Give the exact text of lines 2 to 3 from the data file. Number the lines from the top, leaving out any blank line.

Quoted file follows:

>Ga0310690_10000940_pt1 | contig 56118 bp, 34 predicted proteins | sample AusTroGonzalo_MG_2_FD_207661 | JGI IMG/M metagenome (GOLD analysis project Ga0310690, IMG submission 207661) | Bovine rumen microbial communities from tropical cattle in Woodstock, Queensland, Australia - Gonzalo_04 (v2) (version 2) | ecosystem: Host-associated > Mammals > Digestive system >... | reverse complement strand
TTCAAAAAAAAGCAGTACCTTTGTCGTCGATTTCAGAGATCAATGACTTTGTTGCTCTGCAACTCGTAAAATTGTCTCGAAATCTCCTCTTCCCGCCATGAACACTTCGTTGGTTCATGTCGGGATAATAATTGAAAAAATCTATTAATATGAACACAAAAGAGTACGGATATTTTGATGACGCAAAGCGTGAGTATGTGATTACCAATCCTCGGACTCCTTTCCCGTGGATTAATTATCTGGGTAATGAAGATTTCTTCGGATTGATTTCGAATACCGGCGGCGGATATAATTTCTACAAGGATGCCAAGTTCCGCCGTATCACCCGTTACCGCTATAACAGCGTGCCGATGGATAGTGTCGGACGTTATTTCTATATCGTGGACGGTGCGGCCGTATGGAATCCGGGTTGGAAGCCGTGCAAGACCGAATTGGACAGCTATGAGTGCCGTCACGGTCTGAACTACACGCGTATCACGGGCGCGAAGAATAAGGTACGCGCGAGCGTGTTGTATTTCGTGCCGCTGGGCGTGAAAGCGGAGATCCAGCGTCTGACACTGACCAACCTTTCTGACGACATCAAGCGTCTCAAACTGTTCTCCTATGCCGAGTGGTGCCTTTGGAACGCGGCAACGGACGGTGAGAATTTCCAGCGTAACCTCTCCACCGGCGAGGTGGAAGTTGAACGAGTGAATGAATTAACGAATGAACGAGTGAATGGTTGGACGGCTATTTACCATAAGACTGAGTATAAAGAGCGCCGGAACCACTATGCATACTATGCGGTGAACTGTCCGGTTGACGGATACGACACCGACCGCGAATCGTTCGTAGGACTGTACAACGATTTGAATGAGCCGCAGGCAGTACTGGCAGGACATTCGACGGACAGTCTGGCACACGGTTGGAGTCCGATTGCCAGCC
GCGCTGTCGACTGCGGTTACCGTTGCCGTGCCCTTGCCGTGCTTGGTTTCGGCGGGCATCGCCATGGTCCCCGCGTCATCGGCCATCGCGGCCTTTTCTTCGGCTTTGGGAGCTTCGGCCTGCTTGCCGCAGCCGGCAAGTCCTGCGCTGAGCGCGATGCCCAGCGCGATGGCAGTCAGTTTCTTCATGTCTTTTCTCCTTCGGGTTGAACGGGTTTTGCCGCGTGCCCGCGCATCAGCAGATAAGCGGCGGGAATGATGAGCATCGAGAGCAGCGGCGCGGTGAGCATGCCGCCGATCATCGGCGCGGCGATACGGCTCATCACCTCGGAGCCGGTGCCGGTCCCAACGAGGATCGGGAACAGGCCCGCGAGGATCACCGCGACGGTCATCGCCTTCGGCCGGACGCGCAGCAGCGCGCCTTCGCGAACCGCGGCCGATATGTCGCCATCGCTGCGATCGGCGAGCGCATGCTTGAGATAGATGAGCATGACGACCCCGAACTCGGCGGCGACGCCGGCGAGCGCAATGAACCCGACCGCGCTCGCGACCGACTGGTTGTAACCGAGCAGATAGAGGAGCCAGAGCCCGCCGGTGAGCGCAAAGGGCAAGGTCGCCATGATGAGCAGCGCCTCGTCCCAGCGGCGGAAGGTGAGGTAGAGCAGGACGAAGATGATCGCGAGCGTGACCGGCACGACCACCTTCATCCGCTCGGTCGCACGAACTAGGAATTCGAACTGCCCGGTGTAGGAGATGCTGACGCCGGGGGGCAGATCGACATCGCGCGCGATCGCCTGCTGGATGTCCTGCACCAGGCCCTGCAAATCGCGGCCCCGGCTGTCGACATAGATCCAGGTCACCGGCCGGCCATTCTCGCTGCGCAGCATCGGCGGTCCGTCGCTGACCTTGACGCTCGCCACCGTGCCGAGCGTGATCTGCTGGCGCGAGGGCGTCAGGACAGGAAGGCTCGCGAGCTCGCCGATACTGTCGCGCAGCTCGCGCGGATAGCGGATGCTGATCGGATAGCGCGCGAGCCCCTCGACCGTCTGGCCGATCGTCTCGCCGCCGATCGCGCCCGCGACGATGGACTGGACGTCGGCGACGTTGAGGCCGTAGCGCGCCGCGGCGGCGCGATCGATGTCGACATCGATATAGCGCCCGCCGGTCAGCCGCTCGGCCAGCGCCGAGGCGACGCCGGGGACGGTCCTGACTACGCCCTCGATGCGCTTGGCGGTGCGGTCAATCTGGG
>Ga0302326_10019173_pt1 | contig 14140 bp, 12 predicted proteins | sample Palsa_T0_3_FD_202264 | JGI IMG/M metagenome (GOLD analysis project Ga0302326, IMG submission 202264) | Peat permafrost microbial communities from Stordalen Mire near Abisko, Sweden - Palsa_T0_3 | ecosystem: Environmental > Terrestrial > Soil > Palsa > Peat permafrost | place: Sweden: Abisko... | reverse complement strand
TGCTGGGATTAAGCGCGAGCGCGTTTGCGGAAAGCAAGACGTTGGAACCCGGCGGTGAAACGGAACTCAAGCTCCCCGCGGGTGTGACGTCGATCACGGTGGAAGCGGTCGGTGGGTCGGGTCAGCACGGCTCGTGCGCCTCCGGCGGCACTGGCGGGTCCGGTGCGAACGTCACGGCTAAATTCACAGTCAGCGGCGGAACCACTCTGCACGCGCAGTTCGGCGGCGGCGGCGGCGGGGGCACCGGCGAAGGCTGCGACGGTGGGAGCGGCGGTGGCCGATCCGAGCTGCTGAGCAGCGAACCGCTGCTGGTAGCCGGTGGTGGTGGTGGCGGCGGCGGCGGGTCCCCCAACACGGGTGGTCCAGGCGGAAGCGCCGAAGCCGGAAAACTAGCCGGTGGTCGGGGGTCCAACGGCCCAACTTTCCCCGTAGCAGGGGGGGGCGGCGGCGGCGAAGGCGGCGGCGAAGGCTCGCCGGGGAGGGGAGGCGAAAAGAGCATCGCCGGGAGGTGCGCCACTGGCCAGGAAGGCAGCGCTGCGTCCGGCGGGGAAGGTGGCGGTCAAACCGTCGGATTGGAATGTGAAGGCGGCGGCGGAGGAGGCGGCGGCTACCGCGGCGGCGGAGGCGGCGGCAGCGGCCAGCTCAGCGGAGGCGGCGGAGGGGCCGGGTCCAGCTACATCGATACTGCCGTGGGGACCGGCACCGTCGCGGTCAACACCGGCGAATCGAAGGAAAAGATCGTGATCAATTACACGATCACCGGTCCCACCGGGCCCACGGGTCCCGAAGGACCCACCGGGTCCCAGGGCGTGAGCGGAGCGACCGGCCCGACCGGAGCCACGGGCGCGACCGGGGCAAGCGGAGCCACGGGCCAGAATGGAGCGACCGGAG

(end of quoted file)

TTCAAAAAAAAGCAGTACCTTTGTCGTCGATTTCAGAGATCAATGACTTTGTTGCTCTGCAACTCGTAAAATTGTCTCGAAATCTCCTCTTCCCGCCATGAACACTTCGTTGGTTCATGTCGGGATAATAATTGAAAAAATCTATTAATATGAACACAAAAGAGTACGGATATTTTGATGACGCAAAGCGTGAGTATGTGATTACCAATCCTCGGACTCCTTTCCCGTGGATTAATTATCTGGGTAATGAAGATTTCTTCGGATTGATTTCGAATACCGGCGGCGGATATAATTTCTACAAGGATGCCAAGTTCCGCCGTATCACCCGTTACCGCTATAACAGCGTGCCGATGGATAGTGTCGGACGTTATTTCTATATCGTGGACGGTGCGGCCGTATGGAATCCGGGTTGGAAGCCGTGCAAGACCGAATTGGACAGCTATGAGTGCCGTCACGGTCTGAACTACACGCGTATCACGGGCGCGAAGAATAAGGTACGCGCGAGCGTGTTGTATTTCGTGCCGCTGGGCGTGAAAGCGGAGATCCAGCGTCTGACACTGACCAACCTTTCTGACGACATCAAGCGTCTCAAACTGTTCTCCTATGCCGAGTGGTGCCTTTGGAACGCGGCAACGGACGGTGAGAATTTCCAGCGTAACCTCTCCACCGGCGAGGTGGAAGTTGAACGAGTGAATGAATTAACGAATGAACGAGTGAATGGTTGGACGGCTATTTACCATAAGACTGAGTATAAAGAGCGCCGGAACCACTATGCATACTATGCGGTGAACTGTCCGGTTGACGGATACGACACCGACCGCGAATCGTTCGTAGGACTGTACAACGATTTGAATGAGCCGCAGGCAGTACTGGCAGGACATTCGACGGACAGTCTGGCACACGGTTGGAGTCCGATTGCCAGCC
GCGCTGTCGACTGCGGTTACCGTTGCCGTGCCCTTGCCGTGCTTGGTTTCGGCGGGCATCGCCATGGTCCCCGCGTCATCGGCCATCGCGGCCTTTTCTTCGGCTTTGGGAGCTTCGGCCTGCTTGCCGCAGCCGGCAAGTCCTGCGCTGAGCGCGATGCCCAGCGCGATGGCAGTCAGTTTCTTCATGTCTTTTCTCCTTCGGGTTGAACGGGTTTTGCCGCGTGCCCGCGCATCAGCAGATAAGCGGCGGGAATGATGAGCATCGAGAGCAGCGGCGCGGTGAGCATGCCGCCGATCATCGGCGCGGCGATACGGCTCATCACCTCGGAGCCGGTGCCGGTCCCAACGAGGATCGGGAACAGGCCCGCGAGGATCACCGCGACGGTCATCGCCTTCGGCCGGACGCGCAGCAGCGCGCCTTCGCGAACCGCGGCCGATATGTCGCCATCGCTGCGATCGGCGAGCGCATGCTTGAGATAGATGAGCATGACGACCCCGAACTCGGCGGCGACGCCGGCGAGCGCAATGAACCCGACCGCGCTCGCGACCGACTGGTTGTAACCGAGCAGATAGAGGAGCCAGAGCCCGCCGGTGAGCGCAAAGGGCAAGGTCGCCATGATGAGCAGCGCCTCGTCCCAGCGGCGGAAGGTGAGGTAGAGCAGGACGAAGATGATCGCGAGCGTGACCGGCACGACCACCTTCATCCGCTCGGTCGCACGAACTAGGAATTCGAACTGCCCGGTGTAGGAGATGCTGACGCCGGGGGGCAGATCGACATCGCGCGCGATCGCCTGCTGGATGTCCTGCACCAGGCCCTGCAAATCGCGGCCCCGGCTGTCGACATAGATCCAGGTCACCGGCCGGCCATTCTCGCTGCGCAGCATCGGCGGTCCGTCGCTGACCTTGACGCTCGCCACCGTGCCGAGCGTGATCTGCTGGCGCGAGGGCGTCAGGACAGGAAGGCTCGCGAGCTCGCCGATACTGTCGCGCAGCTCGCGCGGATAGCGGATGCTGATCGGATAGCGCGCGAGCCCCTCGACCGTCTGGCCGATCGTCTCGCCGCCGATCGCGCCCGCGACGATGGACTGGACGTCGGCGACGTTGAGGCCGTAGCGCGCCGCGGCGGCGCGATCGATGTCGACATCGATATAGCGCCCGCCGGTCAGCCGCTCGGCCAGCGCCGAGGCGACGCCGGGGACGGTCCTGACTACGCCCTCGATGCGCTTGGCGGTGCGGTCAATCTGGG